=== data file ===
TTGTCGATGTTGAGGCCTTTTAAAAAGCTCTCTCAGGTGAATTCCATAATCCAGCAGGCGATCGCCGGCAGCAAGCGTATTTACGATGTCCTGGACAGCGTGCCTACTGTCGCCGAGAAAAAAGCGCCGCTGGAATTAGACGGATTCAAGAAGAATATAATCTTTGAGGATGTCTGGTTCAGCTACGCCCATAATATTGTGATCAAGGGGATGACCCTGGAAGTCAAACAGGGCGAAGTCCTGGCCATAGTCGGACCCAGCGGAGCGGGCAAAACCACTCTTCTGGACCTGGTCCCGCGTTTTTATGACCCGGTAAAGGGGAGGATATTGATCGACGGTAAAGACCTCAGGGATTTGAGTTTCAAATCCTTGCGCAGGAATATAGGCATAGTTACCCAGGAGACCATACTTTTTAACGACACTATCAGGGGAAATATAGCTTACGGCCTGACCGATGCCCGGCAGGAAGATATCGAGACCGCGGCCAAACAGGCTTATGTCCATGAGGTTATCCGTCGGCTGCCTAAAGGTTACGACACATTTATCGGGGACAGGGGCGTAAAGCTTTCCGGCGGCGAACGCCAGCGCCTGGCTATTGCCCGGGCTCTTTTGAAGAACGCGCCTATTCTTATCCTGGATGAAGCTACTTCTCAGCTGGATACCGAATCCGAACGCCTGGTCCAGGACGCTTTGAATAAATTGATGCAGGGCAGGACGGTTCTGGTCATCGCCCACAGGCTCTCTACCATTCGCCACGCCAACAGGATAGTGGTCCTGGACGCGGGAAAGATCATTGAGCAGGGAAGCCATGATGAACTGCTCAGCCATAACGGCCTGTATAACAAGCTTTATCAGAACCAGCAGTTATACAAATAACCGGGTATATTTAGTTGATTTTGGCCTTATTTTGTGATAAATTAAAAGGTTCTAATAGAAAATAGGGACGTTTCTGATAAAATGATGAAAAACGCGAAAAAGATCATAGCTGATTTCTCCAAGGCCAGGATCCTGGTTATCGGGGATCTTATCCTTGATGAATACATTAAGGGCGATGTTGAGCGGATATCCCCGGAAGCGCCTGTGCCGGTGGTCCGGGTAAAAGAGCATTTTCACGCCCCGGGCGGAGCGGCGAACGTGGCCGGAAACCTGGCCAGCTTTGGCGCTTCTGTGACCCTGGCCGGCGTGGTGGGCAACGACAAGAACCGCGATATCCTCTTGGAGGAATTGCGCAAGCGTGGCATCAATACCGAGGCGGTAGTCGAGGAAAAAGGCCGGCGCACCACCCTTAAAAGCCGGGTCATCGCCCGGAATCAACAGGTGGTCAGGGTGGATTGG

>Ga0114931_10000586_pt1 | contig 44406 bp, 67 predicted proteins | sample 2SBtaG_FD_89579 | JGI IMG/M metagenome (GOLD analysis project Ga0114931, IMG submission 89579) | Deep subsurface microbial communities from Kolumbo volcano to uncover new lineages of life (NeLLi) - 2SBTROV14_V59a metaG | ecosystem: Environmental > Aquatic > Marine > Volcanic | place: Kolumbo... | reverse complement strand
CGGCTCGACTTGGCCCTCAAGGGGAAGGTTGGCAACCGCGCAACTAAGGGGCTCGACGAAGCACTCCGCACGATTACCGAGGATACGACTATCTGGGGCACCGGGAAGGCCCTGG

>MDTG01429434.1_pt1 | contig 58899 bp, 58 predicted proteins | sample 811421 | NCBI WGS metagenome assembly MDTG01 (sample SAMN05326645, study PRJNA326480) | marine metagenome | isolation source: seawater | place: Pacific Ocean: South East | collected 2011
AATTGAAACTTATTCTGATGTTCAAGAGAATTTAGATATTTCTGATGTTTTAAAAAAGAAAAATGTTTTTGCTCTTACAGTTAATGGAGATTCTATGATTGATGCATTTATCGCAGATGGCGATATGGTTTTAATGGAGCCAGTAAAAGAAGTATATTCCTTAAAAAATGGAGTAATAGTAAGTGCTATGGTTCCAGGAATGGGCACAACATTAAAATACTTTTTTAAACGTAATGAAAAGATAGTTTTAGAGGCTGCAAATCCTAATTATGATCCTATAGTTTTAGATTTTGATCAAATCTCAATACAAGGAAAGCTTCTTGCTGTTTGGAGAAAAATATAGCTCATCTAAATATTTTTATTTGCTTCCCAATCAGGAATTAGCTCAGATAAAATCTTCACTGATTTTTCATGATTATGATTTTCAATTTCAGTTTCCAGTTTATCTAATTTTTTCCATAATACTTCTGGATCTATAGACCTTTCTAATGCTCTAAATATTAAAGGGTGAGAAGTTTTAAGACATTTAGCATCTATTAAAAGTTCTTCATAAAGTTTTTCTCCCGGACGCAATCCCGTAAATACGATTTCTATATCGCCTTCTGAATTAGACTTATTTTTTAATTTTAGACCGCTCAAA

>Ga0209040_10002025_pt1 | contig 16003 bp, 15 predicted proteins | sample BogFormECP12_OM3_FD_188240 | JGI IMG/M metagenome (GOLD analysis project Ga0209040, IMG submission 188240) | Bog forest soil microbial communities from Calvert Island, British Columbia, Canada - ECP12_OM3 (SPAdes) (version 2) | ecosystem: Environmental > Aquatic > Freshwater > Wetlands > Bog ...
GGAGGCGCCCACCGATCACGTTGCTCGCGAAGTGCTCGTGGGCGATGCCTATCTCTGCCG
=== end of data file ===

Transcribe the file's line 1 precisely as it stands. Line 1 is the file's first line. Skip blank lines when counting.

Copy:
TTGTCGATGTTGAGGCCTTTTAAAAAGCTCTCTCAGGTGAATTCCATAATCCAGCAGGCGATCGCCGGCAGCAAGCGTATTTACGATGTCCTGGACAGCGTGCCTACTGTCGCCGAGAAAAAAGCGCCGCTGGAATTAGACGGATTCAAGAAGAATATAATCTTTGAGGATGTCTGGTTCAGCTACGCCCATAATATTGTGATCAAGGGGATGACCCTGGAAGTCAAACAGGGCGAAGTCCTGGCCATAGTCGGACCCAGCGGAGCGGGCAAAACCACTCTTCTGGACCTGGTCCCGCGTTTTTATGACCCGGTAAAGGGGAGGATATTGATCGACGGTAAAGACCTCAGGGATTTGAGTTTCAAATCCTTGCGCAGGAATATAGGCATAGTTACCCAGGAGACCATACTTTTTAACGACACTATCAGGGGAAATATAGCTTACGGCCTGACCGATGCCCGGCAGGAAGATATCGAGACCGCGGCCAAACAGGCTTATGTCCATGAGGTTATCCGTCGGCTGCCTAAAGGTTACGACACATTTATCGGGGACAGGGGCGTAAAGCTTTCCGGCGGCGAACGCCAGCGCCTGGCTATTGCCCGGGCTCTTTTGAAGAACGCGCCTATTCTTATCCTGGATGAAGCTACTTCTCAGCTGGATACCGAATCCGAACGCCTGGTCCAGGACGCTTTGAATAAATTGATGCAGGGCAGGACGGTTCTGGTCATCGCCCACAGGCTCTCTACCATTCGCCACGCCAACAGGATAGTGGTCCTGGACGCGGGAAAGATCATTGAGCAGGGAAGCCATGATGAACTGCTCAGCCATAACGGCCTGTATAACAAGCTTTATCAGAACCAGCAGTTATACAAATAACCGGGTATATTTAGTTGATTTTGGCCTTATTTTGTGATAAATTAAAAGGTTCTAATAGAAAATAGGGACGTTTCTGATAAAATGATGAAAAACGCGAAAAAGATCATAGCTGATTTCTCCAAGGCCAGGATCCTGGTTATCGGGGATCTTATCCTTGATGAATACATTAAGGGCGATGTTGAGCGGATATCCCCGGAAGCGCCTGTGCCGGTGGTCCGGGTAAAAGAGCATTTTCACGCCCCGGGCGGAGCGGCGAACGTGGCCGGAAACCTGGCCAGCTTTGGCGCTTCTGTGACCCTGGCCGGCGTGGTGGGCAACGACAAGAACCGCGATATCCTCTTGGAGGAATTGCGCAAGCGTGGCATCAATACCGAGGCGGTAGTCGAGGAAAAAGGCCGGCGCACCACCCTTAAAAGCCGGGTCATCGCCCGGAATCAACAGGTGGTCAGGGTGGATTGG